Without a Will there is no opportunity to plan for Inheritance Tax. In October 2007, the Inheritance Tax rules changed. Married couples can now use their double tax free allowance on the first or second death without complex trusts which were commonly used. However, this is not automatic and care needs to be taken into account to ensure the information is available to claim the second allowance. If your current Will includes one of these trusts, there may still be reasons to keep the trust in your Will. We shall be happy to advise you as to the available options and the advantages or disadvantages of each.

Under the intestacy rules, children could receive substantial amounts of money at age 18 which, for most children, is not the best arrangement. By using a Will, this cash can remain in a simple trust until the children reach an age specified by you. In the meantime, the assets are invested and managed by people chosen by you who have powers to use some or all of the money to benefit the children before the specified age if, for example, the children went to university.

Without a Will, you lose an opportunity to plan for long term care. The impact of long term residential care for couples can be significantly reduced or even avoided using Wills. This is a very cost effective way to ensure your family receives as much as possible.

What Do I Need to Consider When Making a Will?

A Will usually:

  • appoints executors to administer your estate
  • lists family or friends (if any) who are to receive legacies (gifts of a fixed amount)
  • states who is to receive the residue of the estate. This is what is left after bills and legacies have been paid. The residue may be given to one person, for example your husband or wife or a group of people eg your children.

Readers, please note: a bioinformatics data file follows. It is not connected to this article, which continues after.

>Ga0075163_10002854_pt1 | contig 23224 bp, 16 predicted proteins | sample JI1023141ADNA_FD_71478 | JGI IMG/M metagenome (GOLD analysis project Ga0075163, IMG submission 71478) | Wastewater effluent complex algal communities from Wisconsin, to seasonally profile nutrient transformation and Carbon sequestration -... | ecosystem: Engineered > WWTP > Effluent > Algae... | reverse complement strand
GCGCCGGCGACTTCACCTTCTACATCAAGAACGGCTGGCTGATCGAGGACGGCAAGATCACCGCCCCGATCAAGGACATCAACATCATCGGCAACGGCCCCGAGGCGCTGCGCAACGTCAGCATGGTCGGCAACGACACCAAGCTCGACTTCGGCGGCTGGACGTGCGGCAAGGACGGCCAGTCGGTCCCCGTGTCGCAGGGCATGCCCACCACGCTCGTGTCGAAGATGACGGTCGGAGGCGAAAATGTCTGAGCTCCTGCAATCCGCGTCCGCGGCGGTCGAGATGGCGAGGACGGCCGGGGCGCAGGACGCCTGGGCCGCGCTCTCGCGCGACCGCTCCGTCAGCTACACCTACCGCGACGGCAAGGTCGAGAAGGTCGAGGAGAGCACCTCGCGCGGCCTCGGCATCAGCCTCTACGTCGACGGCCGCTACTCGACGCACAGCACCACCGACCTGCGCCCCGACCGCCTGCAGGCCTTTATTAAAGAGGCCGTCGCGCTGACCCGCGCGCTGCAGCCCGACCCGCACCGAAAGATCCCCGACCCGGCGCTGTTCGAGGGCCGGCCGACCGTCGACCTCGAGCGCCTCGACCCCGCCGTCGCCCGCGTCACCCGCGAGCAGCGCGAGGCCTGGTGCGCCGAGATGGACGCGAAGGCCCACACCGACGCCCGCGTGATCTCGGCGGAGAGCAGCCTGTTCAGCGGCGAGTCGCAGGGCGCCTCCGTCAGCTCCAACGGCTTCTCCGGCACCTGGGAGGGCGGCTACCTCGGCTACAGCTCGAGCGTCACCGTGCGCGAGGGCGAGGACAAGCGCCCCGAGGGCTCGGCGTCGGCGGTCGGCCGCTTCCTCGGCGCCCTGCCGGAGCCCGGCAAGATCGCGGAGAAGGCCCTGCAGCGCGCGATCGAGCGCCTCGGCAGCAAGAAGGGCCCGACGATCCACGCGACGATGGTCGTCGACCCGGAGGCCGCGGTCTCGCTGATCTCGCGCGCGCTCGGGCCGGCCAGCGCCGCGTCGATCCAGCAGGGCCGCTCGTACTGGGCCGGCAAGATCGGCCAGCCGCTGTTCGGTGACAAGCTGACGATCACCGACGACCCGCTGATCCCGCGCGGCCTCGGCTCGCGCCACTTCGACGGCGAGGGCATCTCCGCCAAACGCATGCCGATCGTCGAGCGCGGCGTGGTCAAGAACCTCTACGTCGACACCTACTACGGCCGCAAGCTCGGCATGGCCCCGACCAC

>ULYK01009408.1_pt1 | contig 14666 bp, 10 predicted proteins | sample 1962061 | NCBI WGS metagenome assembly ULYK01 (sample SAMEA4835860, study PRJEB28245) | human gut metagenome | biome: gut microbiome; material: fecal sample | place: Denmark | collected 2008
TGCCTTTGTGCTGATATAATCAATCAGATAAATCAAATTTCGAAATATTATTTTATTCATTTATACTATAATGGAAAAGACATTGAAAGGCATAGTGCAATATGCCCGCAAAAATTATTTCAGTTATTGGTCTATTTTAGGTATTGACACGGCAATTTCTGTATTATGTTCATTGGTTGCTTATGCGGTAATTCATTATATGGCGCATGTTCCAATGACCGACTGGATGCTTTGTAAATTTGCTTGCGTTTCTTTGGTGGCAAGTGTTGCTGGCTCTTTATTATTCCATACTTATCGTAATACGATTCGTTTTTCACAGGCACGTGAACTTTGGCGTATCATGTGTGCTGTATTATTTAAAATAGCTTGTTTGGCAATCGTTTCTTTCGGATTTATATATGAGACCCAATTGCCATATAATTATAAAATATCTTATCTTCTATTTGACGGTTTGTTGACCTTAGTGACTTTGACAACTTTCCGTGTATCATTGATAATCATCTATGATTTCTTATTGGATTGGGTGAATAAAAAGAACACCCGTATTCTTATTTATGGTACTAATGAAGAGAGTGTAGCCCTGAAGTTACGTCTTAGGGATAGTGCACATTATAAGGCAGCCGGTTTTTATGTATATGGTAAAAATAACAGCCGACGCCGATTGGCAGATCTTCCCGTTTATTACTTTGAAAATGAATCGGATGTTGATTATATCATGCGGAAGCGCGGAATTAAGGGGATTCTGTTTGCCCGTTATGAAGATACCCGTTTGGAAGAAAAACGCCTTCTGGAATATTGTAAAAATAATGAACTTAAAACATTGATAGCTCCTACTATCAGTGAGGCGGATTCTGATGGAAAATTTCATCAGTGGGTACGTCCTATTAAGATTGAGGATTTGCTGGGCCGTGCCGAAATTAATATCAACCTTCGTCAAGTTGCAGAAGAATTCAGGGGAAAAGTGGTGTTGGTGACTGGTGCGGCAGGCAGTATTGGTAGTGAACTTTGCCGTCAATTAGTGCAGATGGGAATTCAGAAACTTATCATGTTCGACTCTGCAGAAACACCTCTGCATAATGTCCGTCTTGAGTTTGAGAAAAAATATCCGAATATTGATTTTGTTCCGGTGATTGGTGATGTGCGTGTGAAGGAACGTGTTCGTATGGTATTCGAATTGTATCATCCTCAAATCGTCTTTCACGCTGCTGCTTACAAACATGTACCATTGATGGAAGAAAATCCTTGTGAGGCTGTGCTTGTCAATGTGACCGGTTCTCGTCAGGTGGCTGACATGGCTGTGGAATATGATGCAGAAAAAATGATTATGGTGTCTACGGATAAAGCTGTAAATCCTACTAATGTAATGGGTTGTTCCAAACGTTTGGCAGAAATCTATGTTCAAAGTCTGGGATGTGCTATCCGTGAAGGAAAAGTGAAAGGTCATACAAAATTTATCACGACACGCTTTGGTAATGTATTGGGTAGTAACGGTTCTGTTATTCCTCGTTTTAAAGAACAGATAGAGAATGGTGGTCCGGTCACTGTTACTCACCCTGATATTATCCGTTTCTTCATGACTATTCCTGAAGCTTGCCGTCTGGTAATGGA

• You should also consider what would happen if one of your beneficiaries dies before you and who would receive that share of the estate in those circumstances. This could be the children of that beneficiary, someone totally different or the remaining beneficiaries may receive a larger share.
  • Many people include funeral requirements in their Will which is particularly useful where funeral wishes have not been discussed.
  • Trusts can be included to provide for children, disabled beneficiaries, a family from a previous marriage or to plan for long term residential care fees.

Who Should I Choose to be Executors?

The executors are responsible for administering the estate and ensuring your wishes are carried out. You can appoint as many executors as you choose but only the first 4 can act in the estate. The best choice is often the main beneficiaries of the estate so that they are making decisions for themselves. However, for various reasons this may not be possible. For example where the beneficiaries are young, abroad or where there is a potential family dispute you may choose another family member or friend. Acting as executor can be quite an onerous and responsible task. It is possible to appoint a solicitor, accountant or financial adviser instead although there may be charges for this. However, all executors should seek legal advice to ensure important matters are not overlooked as this could mean they are personally liable for any reduction in the value of the estate.

What Information do I Need to Make a Will?